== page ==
Settlements in all types of workplace class actions in 2015 reached an all-time high of $2.48 billion according to the 12th Annual Workplace Class Action Litigation Report published by Seyfarth Shaw, a law firm representing employers in the defense of workplace lawsuits. The report identifies and analyzes key trends and settlements from 2015 in workplace litigation, including lawsuits under the FLSA, ADEA, ERISA, Title VII and various other laws.
The report details a number of interesting statistics concerning the fight against wage theft by law firms like ours:
Filings Up – There is a “tidal wave” of case filings related to wage theft with “no end in sight.” Over the past 15 years, wage & hour filings have increased over 450%. Almost 1000 more FLSA lawsuits were filed in 2015 than 2014 (8,954 vs. 8,066).
Settlements Up: The total dollars in the top 10 settlements for wage & hour class action settlements more than doubled from the 2014 numbers after 2 years of declining settlement totals.
Geographies – The epicenters of wage & hour litigation are the Ninth and Second Circuits, which led with the most conditional certification motions granted. Pennsylvania is listed as one of the seven states that stood out for filings of these lawsuits in state court rather than federal court.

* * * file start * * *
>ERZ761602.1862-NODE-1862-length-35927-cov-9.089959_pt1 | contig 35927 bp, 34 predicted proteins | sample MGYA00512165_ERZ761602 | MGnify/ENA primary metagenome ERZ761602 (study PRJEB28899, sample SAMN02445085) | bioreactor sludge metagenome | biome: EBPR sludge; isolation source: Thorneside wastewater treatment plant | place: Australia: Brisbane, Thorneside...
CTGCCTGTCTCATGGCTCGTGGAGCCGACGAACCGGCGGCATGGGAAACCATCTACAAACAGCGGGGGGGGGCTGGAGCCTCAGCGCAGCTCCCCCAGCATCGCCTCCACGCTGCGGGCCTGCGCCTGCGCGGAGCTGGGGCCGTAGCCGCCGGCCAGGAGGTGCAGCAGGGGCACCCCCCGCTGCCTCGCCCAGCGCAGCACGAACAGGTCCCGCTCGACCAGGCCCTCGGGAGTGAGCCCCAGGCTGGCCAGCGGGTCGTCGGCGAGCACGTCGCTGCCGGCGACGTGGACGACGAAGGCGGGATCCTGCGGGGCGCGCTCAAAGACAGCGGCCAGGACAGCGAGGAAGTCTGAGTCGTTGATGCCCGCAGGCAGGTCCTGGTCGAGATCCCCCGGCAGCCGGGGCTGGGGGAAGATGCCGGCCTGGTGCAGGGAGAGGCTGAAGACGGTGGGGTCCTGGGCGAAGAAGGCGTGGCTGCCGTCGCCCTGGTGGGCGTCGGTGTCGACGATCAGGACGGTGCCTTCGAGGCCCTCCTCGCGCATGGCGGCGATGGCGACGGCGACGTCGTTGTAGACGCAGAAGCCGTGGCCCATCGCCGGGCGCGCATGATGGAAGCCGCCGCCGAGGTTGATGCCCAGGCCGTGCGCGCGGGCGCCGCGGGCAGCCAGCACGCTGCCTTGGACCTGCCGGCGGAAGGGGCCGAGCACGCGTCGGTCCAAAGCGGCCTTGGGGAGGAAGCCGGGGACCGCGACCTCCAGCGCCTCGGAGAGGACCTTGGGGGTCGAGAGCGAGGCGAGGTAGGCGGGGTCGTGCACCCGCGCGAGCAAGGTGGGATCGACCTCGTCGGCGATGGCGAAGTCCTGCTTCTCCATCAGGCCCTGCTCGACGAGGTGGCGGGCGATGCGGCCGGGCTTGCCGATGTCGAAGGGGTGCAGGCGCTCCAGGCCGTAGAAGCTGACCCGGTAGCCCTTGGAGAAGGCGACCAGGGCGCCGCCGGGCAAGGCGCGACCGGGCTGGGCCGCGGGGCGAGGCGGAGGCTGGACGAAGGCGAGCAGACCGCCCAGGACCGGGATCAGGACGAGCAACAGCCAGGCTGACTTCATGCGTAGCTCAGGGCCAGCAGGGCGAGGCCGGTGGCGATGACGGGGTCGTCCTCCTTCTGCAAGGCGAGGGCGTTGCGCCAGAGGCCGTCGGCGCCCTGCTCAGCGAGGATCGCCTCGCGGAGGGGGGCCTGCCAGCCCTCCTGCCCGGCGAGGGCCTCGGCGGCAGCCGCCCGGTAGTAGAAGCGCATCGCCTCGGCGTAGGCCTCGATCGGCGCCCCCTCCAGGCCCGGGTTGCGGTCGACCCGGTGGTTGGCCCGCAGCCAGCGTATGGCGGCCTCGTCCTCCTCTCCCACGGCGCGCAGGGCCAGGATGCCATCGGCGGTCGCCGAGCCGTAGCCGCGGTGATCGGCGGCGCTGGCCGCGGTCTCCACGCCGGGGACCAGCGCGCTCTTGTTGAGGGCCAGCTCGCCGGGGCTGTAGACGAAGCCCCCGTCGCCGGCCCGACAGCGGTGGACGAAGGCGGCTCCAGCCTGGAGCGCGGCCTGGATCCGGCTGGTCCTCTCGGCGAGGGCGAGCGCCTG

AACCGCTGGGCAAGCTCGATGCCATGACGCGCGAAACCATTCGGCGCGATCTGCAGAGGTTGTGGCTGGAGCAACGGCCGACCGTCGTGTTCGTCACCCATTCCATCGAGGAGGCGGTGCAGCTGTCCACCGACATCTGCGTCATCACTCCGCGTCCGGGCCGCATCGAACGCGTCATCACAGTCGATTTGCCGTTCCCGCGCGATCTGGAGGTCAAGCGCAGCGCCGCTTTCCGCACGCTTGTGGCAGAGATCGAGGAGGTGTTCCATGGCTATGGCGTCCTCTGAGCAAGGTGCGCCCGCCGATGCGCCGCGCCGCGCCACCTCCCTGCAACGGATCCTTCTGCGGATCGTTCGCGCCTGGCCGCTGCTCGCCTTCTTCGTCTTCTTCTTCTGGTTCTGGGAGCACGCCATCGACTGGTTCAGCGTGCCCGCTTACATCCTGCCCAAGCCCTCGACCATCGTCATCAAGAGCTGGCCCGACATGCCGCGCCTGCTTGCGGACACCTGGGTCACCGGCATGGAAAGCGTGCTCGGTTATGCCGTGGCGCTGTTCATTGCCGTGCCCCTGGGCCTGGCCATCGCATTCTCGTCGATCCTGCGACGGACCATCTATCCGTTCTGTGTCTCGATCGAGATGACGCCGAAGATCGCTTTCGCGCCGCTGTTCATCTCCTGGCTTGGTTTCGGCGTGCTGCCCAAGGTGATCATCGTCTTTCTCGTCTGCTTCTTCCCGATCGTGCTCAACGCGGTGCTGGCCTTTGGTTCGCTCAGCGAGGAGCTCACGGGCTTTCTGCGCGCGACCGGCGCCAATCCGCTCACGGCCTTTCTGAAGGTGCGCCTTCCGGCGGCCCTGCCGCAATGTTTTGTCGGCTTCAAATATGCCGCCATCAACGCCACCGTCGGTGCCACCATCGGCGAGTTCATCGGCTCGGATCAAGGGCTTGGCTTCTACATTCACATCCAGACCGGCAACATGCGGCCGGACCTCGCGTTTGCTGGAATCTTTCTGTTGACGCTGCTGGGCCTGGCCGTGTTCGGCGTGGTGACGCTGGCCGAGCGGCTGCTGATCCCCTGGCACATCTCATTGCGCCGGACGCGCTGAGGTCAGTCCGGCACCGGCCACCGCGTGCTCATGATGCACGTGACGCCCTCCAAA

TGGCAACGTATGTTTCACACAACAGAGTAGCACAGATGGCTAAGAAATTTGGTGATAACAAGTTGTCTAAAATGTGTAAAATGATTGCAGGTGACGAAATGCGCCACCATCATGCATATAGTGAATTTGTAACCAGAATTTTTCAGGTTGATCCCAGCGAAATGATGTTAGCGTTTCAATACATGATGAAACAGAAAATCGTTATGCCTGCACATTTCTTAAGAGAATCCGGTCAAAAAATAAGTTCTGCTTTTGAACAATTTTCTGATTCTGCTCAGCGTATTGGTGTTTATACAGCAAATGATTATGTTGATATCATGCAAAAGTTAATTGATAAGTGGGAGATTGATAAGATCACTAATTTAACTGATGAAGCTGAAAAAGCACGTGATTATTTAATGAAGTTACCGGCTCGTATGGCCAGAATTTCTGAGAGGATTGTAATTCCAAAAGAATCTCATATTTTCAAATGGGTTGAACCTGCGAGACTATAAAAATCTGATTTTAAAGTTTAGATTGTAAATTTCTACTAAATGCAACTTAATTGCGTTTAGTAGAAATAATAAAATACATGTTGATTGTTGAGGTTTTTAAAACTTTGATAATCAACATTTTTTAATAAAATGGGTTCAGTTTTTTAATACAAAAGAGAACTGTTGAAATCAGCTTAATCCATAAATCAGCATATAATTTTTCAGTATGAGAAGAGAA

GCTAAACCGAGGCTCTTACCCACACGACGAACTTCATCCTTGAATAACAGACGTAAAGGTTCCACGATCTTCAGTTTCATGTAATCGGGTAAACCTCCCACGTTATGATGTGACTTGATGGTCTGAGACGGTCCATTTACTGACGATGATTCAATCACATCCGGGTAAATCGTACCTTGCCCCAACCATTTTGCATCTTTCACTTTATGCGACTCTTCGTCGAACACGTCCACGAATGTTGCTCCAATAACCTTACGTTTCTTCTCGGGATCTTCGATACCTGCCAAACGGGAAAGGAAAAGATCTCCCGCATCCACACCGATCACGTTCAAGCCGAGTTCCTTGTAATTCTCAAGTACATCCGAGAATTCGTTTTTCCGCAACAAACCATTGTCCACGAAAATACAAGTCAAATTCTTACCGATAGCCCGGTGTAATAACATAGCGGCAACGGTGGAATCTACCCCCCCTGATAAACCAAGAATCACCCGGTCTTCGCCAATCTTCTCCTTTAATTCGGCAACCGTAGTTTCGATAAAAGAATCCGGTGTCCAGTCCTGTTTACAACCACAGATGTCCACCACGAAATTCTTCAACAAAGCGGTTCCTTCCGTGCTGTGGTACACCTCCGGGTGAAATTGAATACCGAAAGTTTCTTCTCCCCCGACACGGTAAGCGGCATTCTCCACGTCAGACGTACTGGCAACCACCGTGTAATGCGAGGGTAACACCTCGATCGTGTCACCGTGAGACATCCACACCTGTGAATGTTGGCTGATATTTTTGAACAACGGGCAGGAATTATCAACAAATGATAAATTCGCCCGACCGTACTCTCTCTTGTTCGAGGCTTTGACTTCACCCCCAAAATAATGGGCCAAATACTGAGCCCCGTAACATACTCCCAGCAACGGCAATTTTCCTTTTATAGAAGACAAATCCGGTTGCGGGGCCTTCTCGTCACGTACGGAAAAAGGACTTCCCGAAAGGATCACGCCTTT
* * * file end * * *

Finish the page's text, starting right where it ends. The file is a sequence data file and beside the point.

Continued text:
The report also took a look at trends for the future of workplace class action in 2016. Among those identified were:
Proposed Overtime Regulations – The Department of Labor proposed shrinking the overtime exemption by increasing the minimum weekly or annual salary to approximately $50,000 a year. The result would be that around 5 million more workers would qualify for time and a half overtime when they work more than 40 hours in a week.
Fight for $15 – Labor-backed pushes for higher minimum wage are expected to see more success in 2016.
Independent Contractors – More lawsuits are expected against employers who label workers as independent contractors in order to circumvent wage laws and tax withholdings.
Joint Employment Liability – Employers hiring other businesses to provide workers at their facility may find that they face liability under an expanding joint employment doctrine by which both businesses can be held liable for the appropriate payment of workers.
The report is available at http://www.workplaceclassaction.com/files/2016/01/2016-WCAR-final-thru-Ch-1-non-printable1.pdf.